Strategic Alignment: Getting your people going in the same direction

One of the hardest roles anyone has in a corporation today is that of leadership.  Like Peter Drucker and Henry Mintzberg, I separate leadership from management.  Leadership suggests strategy and change, while management focuses on operational excellence –doing what others are doing , may be a little better—think best practices.  What brought upon these insights and surfaced another method I use in my enterprise architect’s tool box, is last night’s read; Deep Dive by Richard Horwath.  His book highlighted the previous differentiation between strategic thinking (leadership) and strategic planning (operational excellence).

The insight I came up with was one of, here’s another business buzzword coming, strategic execution.  Over the past two decades I watched lots of interesting strategies emerge from the likes of IBM, Samsung, Microsoft, etc.  Some had promise, some thankfully died of neglect.  When On-Demand came about, I thought it was a great idea, still think so.  However, execution of that idea was years away.  Not because of technology immaturity, but because of a lack thinking on how to deploy the strategy and the competitive responses it was likely to provoke.   

After a strategy review meeting I sat down with the teams to discuss how to analyze competitive response and what they needed to do to get the strategy operationalized or in management consulting-speak strategic execution.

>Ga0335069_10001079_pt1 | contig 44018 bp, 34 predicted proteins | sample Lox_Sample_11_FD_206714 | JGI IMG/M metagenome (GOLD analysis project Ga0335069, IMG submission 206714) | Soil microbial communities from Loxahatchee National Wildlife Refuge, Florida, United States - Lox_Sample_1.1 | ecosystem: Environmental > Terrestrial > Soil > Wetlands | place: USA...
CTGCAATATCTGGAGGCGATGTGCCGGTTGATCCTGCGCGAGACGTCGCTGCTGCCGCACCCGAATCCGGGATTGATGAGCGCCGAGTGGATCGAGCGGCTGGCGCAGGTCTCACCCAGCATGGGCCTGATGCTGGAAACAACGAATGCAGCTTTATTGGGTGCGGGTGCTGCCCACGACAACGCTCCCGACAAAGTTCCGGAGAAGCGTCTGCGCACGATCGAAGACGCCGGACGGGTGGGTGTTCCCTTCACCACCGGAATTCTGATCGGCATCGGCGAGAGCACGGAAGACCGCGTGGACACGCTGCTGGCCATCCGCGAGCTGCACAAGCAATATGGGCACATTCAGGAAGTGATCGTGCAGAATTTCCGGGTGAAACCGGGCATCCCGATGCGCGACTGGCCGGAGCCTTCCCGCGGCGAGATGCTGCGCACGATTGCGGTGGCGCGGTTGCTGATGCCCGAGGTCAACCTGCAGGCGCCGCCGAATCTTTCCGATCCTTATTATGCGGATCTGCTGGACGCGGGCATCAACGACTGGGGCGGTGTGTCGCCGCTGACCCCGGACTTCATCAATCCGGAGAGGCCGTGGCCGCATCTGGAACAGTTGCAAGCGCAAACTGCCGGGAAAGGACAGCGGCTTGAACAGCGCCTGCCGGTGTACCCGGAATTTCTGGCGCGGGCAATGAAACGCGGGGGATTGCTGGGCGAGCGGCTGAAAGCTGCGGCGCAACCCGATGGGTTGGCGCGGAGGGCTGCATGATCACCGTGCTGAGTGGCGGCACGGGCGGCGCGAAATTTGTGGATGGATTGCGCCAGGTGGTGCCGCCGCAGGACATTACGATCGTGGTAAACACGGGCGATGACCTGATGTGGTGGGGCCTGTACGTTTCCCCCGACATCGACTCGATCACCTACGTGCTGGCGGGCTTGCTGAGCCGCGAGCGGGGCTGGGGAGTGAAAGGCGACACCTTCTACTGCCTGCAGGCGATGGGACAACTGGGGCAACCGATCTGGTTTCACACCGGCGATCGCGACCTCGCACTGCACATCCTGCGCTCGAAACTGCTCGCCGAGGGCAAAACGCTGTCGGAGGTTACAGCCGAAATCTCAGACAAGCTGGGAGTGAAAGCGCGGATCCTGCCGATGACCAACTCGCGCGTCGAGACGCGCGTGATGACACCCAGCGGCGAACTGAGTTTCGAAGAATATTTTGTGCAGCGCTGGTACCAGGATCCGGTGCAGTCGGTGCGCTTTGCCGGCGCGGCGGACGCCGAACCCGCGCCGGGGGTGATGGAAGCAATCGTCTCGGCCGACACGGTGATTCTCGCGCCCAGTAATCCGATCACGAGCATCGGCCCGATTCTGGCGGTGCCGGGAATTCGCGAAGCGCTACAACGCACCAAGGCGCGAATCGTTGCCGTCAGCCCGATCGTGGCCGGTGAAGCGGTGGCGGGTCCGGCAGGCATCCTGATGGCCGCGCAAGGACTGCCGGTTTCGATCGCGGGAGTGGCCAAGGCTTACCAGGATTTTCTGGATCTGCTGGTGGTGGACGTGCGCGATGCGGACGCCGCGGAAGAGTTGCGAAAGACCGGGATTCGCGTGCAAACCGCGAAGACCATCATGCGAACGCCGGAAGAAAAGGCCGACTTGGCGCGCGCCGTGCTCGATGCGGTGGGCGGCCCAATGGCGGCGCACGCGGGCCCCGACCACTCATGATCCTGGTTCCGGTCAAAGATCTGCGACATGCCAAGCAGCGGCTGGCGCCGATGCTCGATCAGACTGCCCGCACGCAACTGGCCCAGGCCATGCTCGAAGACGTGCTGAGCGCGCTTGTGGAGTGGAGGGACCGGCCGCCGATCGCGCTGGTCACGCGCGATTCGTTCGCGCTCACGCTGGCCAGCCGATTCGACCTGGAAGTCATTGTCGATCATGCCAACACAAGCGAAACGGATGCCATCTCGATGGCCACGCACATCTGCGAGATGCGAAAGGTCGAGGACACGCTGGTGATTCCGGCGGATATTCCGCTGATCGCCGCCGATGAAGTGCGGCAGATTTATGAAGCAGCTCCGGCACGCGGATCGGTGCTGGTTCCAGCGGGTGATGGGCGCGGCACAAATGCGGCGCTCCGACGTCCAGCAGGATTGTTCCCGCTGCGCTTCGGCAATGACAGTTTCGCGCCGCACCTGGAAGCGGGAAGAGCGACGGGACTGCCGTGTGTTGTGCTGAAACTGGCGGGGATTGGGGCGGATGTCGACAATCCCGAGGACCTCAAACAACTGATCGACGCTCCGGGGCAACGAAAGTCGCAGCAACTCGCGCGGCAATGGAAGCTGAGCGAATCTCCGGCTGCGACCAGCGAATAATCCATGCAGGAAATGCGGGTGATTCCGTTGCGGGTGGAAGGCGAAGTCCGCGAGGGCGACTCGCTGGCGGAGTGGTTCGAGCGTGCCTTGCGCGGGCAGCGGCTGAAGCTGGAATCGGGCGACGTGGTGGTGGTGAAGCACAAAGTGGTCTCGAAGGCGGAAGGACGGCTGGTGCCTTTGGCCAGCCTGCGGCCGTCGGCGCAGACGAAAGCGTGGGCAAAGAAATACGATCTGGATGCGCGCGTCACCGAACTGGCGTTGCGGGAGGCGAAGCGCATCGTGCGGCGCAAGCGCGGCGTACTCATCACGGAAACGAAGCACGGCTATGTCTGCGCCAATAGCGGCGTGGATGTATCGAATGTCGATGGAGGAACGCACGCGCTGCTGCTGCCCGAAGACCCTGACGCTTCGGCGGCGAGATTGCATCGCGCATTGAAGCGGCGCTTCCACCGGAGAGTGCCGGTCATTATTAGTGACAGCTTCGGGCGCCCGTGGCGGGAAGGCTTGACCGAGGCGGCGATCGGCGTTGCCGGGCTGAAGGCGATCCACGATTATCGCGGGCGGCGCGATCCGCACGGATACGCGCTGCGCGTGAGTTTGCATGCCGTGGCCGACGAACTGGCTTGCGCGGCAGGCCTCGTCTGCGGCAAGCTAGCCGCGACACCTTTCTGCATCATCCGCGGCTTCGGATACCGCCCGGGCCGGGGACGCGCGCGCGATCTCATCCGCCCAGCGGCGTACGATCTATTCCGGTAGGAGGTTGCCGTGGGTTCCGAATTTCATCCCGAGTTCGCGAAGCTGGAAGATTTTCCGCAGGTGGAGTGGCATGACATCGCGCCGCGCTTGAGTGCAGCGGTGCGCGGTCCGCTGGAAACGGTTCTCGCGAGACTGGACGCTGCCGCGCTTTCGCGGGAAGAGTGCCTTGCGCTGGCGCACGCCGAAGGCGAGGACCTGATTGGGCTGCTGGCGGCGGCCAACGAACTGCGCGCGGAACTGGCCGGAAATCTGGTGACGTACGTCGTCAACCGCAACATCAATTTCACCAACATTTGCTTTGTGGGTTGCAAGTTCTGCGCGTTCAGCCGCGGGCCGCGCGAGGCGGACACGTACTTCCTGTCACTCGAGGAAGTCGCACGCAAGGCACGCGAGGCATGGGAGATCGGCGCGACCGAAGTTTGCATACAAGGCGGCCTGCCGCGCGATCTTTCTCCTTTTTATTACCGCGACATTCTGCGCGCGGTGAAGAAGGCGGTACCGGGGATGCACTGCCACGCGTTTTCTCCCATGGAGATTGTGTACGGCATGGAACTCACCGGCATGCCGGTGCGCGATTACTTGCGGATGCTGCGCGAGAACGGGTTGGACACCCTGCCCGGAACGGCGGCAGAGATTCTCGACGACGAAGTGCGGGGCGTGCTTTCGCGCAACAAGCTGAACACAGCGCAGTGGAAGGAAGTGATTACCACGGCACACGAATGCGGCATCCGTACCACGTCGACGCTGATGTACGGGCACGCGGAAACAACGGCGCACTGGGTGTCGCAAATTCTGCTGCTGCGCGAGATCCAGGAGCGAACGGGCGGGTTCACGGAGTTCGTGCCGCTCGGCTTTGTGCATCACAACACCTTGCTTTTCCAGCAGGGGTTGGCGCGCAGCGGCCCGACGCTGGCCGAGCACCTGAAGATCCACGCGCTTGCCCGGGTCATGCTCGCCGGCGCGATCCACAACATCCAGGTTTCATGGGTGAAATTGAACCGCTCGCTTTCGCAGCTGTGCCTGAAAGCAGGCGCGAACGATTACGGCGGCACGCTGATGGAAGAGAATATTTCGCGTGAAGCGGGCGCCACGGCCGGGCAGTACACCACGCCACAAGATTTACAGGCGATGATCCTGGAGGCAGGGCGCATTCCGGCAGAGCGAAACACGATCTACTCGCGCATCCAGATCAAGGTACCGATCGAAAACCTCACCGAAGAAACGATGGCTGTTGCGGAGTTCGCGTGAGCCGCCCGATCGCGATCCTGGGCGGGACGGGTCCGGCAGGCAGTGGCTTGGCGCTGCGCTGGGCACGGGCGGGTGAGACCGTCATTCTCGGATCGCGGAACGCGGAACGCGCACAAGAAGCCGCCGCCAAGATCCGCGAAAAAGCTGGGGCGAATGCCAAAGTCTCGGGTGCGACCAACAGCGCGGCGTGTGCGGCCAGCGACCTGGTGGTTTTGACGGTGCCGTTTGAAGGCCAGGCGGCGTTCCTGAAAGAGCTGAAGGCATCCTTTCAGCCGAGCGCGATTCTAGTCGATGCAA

Competitive Analysis is too broad a topic for this post, so I’ll pass on any further discussion here.  Executing the strategy or any strategy for that matter is a cross between Strategic Thinking and Strategic Planning.  Strategic Planning typically has evoked a set of activities that forecasts based on past performance. (i.e., let’s do what we did last year only better, but we don’t really know how).  So the “how” of achieving those insights seems to get lost in the exercise of metric and resource allocation.

The technique I’ve used is a refinement of concepts that Deming taught Japanese Industry; Hoshin Planning or Strategic Policy Deployment.  The technique is fairly simple to understand, difficult to master but worth the effort.  If you ever wonder why Sony or Honda can get an entire corporation to turn on a dime strategically, this is it. 

Hoshin Planning is simply a set of cascading matrices that interlock objectives with strategies to achieve.  Each subordinate matrix uses the strategies from above as objectives to be achieved.  The owner of the subordinate matrix then determines strategies that will achieve those objectives and determines the strength those strategies have in achieving each.  This provides the alignment.  Next in creating this strategy execution system is defining the goals and measures for both Strategies and Objectives.  Then the matrix structure is almost complete.  Lastly is assignment of resources accountable for each strategy and monitoring progress.

This series of matrices enables someone to see where subordinate activities contribute or conflict with overall corporate strategies.  When I’ve used this technique I’ve had great success in deploying strategy and changes throughout the organization.

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About briankseitz
I live in PacNW in a small town and work for Microsoft as a Enterprise strategy and architecture SME. I enjoy solving big complex problems, cooking and eating, woodworking and reading. I typically read between 4-8 business and technology books a month.

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